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White Balance

Color Temperature Chart
White Balance Button The wrong white balance can destroy a good picture. It is very important to understand the white balance setting in your camera. All cameras have a convenient Auto White Balance (AWB) setting but like many of the camera's automatic options, it is a guess. It is impossible for the camera to know what you are photographing. And sometimes the camera gets it wrong. One of the most problematic automatic settings on a digital camera is the auto white balance setting. It is always best to use the presets available under the white balance (WB) menu. Choose the preset that best matches the lighting condition you are shooting under and your whites will become more white.

Both of these photos were taken under an incandescent (Tungsten) household light bulb.

White Balance set to automatic (AWB)White Balance set to Tungsten
White Balance Before White Balance After

White Balance Settings Refer to the graph at the top of the page. This is a color graph of the kelvin temperature scale. Color temperature is based on the kelvin scale. You might say the color cast or hue in your photograph is based on degrees kelvin. The most pure white light comes from the sun. You can see this in the scale. Look at the sun symbol on the scale. The color under it is pure white. That means that when you set your camera's white balance to 'sun', all the white objects in your photograph will be white if you take the photograph under the sun.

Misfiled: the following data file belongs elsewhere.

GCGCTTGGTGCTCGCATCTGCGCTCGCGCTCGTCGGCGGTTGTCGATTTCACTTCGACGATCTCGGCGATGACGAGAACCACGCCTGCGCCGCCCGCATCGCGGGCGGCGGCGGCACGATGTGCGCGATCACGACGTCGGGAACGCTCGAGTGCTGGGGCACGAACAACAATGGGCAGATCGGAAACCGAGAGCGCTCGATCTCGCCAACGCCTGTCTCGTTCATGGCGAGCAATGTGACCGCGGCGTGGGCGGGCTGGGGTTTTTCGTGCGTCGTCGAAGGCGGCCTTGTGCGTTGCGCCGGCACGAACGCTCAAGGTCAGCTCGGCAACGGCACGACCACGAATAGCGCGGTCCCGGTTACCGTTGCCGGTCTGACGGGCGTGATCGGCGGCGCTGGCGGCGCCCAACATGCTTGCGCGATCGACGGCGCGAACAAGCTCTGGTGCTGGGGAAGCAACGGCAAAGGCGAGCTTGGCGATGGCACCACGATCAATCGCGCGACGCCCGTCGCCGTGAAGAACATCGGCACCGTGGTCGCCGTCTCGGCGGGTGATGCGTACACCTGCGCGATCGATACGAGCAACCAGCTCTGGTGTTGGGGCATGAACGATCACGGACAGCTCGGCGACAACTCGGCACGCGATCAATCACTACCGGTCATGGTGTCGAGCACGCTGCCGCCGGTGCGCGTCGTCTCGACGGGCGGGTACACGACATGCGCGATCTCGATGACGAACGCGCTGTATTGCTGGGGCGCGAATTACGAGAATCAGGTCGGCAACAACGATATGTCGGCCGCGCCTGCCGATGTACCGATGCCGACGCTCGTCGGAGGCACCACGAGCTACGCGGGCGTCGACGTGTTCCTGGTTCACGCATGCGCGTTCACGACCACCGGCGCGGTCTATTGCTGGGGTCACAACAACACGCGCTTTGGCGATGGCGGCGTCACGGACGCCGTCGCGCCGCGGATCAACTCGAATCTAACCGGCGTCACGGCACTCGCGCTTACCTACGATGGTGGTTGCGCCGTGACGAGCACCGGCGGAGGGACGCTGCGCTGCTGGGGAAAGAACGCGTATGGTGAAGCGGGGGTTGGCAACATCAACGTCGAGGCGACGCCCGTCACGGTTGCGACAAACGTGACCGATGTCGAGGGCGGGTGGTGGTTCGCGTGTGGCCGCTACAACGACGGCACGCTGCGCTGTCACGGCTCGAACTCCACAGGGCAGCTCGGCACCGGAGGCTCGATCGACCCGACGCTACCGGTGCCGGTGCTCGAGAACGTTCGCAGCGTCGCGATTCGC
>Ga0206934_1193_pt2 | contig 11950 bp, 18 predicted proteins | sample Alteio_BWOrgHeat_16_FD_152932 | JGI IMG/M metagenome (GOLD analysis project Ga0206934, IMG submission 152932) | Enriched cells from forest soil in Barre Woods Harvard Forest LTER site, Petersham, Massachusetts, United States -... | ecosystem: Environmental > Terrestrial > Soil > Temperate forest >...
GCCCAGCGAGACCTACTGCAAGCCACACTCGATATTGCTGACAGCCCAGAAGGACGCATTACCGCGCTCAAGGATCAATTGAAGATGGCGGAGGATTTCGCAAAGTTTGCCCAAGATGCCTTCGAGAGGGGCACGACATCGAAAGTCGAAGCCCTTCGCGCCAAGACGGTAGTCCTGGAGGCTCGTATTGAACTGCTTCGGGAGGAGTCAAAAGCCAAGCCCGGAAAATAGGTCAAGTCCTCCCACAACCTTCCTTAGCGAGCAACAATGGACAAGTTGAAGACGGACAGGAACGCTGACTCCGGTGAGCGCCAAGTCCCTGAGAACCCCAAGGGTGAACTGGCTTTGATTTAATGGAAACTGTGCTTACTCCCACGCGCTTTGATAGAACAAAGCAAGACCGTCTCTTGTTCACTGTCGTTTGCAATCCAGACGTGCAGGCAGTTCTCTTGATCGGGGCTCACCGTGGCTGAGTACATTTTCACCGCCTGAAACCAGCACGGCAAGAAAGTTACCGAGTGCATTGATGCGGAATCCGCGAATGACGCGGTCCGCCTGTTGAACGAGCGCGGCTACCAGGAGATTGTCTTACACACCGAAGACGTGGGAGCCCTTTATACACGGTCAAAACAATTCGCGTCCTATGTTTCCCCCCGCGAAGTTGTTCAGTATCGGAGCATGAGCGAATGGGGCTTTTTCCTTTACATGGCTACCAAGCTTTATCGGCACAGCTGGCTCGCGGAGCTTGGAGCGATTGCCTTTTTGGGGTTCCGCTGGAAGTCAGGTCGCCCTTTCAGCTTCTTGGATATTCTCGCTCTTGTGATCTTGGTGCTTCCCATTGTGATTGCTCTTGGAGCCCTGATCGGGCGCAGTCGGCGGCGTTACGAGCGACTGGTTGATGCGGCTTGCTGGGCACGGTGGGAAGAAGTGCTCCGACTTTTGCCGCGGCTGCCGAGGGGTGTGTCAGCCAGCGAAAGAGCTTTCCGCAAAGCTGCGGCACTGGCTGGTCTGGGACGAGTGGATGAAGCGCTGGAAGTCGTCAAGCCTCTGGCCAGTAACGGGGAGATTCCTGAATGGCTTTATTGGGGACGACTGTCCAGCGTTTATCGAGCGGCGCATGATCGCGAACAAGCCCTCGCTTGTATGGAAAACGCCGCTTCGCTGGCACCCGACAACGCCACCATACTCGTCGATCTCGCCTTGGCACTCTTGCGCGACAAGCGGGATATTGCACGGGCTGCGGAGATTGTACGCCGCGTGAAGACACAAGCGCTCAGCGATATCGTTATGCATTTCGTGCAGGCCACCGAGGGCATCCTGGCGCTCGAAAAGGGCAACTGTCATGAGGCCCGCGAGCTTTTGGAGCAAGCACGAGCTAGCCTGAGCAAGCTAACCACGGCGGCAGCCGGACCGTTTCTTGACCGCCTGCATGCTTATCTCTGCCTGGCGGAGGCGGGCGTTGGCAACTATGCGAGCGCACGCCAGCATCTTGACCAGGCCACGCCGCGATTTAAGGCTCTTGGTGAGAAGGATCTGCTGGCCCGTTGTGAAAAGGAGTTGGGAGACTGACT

Now, leaving your camera's white balance set to 'sun', take a photograph under a household incandescent light. Notice that every white object in your photograph will be yellow. This can be seen on the scale. Pure white is under the sun symbol. Look under the tungsten symbol. It is yellow.

Leaving your camera's white balance set to 'sun', find a shady spot outdoors and take a photograph. White objects will now be blue.

This color discrepancy is adjusted by selecting the correct white balance from your white balance presets shown in the chart to the left.

Now examine the graph below. Here we set the camera's white balance to tungsten. Now all white objects under tungsten (incandescent household bulbs) will become white. But what will happen if we leave the white balance set to tungsten and go outside under the bright sun and take some photographs? You can see from the graph below that all those photos will become blue. White Balance Scale